The building I stand in is beautiful by any standards. Victorian and red brick, it's vast and modest all at once. Tall, symmetrical arches ring their way around the whole building, littered with contrasting yellow brick work and occasional scrawls of graffiti. Dark ironwork with flashes of gold fills the tops of the arches not bricked up, and forms the gates at the main entrances. These entrances are elaborate affairs flanked by looming grey pillars and imposing stonework, designed to impart a sense of occasion.
But it sits strangely at odds with its surroundings, sharing space as it does with a huge, empty car park, several industrial buildings, and inconspicuous small streets on the edge of the city centre. Fork lift trucks and vans beep and whiz around amongst wooden pallets and the rubbish they leave behind, and when I look up I see terracotta sculptures where the arches meet – of fish, of fruit, of vegetables. These are apt given that the building is the home of the fruit and vegetable market on Mary's Lane in Dublin 7.
Built in the 1890s, it's known by many names – The Flower Market, The Victorian Fruit and Flower Market, The Fruit and Vegetable Market, and The Smithfield Market, among others.
We went by the Smithfield name, estimating it was much closer to the Square (it's actually nearer to Capel Street), and are now late to meet Joe Duffy – who kindly tells us it's a common enough mistake. He also tells us that it carries the official moniker of the Dublin Corporation Fruit and Vegetable Market, and he should know - he's the third Joseph of Joseph M. Duffy & Sons Ltd., the family business that has been operating in the building for over 100 years.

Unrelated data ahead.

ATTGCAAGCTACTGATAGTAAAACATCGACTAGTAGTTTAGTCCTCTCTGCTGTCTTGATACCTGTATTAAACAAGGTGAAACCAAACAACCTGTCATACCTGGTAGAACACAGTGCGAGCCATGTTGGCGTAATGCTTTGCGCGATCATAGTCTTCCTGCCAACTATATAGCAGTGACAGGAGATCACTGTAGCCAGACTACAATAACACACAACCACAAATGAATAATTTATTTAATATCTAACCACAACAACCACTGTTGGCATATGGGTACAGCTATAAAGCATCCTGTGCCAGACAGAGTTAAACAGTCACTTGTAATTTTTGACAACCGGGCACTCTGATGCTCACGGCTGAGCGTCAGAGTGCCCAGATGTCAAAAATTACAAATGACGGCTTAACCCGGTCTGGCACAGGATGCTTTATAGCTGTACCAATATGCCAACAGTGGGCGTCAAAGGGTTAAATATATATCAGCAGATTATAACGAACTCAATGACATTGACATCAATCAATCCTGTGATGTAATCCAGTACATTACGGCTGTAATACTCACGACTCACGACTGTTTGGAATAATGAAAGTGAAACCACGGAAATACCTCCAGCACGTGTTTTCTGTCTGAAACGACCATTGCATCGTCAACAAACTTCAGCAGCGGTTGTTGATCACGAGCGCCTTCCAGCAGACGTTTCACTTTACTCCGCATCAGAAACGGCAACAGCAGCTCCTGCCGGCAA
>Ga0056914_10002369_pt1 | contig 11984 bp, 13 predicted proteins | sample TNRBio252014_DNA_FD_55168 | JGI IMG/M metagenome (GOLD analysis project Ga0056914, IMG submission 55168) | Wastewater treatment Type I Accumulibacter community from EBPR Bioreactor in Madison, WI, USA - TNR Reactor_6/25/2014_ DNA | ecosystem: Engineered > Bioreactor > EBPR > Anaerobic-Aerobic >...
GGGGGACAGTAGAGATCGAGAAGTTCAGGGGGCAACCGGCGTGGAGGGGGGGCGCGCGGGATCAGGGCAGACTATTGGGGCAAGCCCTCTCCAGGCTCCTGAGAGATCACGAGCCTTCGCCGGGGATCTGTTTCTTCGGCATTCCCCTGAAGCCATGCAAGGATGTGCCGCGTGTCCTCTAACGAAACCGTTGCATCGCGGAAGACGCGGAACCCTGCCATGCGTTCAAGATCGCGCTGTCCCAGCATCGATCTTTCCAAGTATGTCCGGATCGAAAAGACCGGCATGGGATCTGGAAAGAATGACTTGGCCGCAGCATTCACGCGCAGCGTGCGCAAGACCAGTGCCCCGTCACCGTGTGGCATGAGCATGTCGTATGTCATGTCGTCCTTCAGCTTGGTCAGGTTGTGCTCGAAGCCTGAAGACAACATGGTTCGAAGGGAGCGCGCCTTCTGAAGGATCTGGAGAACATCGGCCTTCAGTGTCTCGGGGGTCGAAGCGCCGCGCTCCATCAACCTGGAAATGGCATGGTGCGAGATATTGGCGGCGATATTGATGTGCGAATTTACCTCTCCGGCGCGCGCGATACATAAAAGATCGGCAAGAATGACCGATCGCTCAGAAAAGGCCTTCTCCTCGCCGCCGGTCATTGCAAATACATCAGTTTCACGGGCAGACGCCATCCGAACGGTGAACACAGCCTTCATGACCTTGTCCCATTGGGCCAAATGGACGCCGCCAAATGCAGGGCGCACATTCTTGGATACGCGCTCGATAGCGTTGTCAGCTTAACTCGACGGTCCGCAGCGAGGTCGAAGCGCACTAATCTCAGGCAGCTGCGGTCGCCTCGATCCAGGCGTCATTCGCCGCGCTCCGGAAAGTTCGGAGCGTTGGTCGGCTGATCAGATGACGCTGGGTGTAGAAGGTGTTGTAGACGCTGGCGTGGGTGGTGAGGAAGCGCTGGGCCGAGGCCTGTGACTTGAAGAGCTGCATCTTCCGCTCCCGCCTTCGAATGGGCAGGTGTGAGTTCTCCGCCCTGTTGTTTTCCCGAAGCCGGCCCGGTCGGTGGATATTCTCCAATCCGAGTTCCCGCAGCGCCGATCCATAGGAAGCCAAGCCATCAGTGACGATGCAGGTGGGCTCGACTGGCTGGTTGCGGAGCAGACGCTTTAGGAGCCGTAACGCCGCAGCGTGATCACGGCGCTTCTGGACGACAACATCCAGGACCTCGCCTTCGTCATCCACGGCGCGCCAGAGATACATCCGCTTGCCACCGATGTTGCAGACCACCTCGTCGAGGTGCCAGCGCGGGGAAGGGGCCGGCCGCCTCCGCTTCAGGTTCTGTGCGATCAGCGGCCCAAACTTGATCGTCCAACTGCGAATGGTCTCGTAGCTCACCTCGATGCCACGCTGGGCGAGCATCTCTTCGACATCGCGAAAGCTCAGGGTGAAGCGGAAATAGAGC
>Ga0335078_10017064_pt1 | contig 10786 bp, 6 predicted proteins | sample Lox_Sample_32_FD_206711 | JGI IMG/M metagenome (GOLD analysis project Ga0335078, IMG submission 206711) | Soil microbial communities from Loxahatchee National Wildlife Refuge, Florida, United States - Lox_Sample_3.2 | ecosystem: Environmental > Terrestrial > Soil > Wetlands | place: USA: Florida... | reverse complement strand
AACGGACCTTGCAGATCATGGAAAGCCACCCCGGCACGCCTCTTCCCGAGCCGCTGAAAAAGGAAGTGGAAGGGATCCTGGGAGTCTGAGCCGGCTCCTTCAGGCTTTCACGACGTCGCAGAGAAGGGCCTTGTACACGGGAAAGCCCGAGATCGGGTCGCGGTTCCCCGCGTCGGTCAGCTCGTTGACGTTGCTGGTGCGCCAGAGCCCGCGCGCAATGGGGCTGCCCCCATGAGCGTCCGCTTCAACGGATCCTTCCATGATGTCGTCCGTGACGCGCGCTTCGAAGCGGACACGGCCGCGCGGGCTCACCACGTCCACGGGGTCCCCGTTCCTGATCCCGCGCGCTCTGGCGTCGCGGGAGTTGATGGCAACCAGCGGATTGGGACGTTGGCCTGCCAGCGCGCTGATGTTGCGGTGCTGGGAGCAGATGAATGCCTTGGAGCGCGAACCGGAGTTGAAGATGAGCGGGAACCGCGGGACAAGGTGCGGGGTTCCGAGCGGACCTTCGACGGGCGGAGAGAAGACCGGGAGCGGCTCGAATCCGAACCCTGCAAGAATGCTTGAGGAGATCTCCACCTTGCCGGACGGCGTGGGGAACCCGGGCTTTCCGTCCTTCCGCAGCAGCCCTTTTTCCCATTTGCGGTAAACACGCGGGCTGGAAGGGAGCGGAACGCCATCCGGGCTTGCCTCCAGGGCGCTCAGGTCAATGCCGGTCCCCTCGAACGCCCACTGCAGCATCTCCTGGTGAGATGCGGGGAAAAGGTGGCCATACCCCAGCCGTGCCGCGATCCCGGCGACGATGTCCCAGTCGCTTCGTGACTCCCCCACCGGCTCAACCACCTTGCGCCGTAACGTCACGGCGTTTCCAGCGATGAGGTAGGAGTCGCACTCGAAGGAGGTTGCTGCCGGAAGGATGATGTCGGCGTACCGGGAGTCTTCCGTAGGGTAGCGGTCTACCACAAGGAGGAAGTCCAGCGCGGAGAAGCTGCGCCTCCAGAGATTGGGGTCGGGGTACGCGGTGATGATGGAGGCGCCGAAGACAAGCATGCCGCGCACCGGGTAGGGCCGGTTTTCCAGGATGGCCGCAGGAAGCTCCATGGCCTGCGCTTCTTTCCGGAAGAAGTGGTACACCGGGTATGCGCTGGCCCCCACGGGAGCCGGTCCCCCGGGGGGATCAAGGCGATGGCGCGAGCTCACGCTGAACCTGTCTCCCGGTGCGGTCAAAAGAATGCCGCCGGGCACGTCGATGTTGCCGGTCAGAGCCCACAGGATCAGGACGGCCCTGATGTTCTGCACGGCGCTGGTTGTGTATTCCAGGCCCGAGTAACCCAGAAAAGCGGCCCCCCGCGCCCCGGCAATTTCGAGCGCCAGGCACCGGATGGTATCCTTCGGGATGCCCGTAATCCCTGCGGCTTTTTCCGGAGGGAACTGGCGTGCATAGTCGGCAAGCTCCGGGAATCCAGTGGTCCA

Duffy's grandfather was originally from Aungier Street and despite having trained as a tailor with Louis Copeland, he found work as an auctioneer in the busy markets in the early 1900s. He met his wife there – she was one of the Brady potato merchants – and eventually set up Duffy & Sons.
The Joe Duffy of today is genial, with an open friendly face, and expertly wrapped up for the cold weather in the building – his fortieth working here. Peeking out from underneath his overcoat, I can see at least three layers neatly zippered and with his glasses and flatcap, he brings to mind a Roald Dahl character – a prepared stranger, appearing at just the right time. He talks with ease and pride about the history of the family business, about how it was an incredibly busy place as a primary supplier for fruit, vegetables and flowers in the city in the last century and the different iterations its gone through since.
“The supermarkets would've changed things a lot, where at one time all [their] fruit and vegetables would've come through the market, now they would have their own central warehouses and they don't have to come near the market. “
While fruit and vegetables used to be a staple of the family business, flowers and plants are now what Duffy trades in. They source flowers from South America, Ecuador, Columbia, (the weather there is perfect during our winter) among other countries, but 60% of their flowers come from Holland. “They'd be one of the biggest growers all year round as they have huge glass houses, and natural gas is subsidised.”
Duffy buys through Dutch auctions, which sound surprisingly high octane for the purchase of something we associate with such delicateness as flowers.
He tells us, “They start at the highest price and work their way down, so we've agents over there buying and they ring me and say certain things are going at certain prices, because if you don't press the button, someone will press it before you and you might lose the only box of white roses in the auction, so you have to be very good at it.”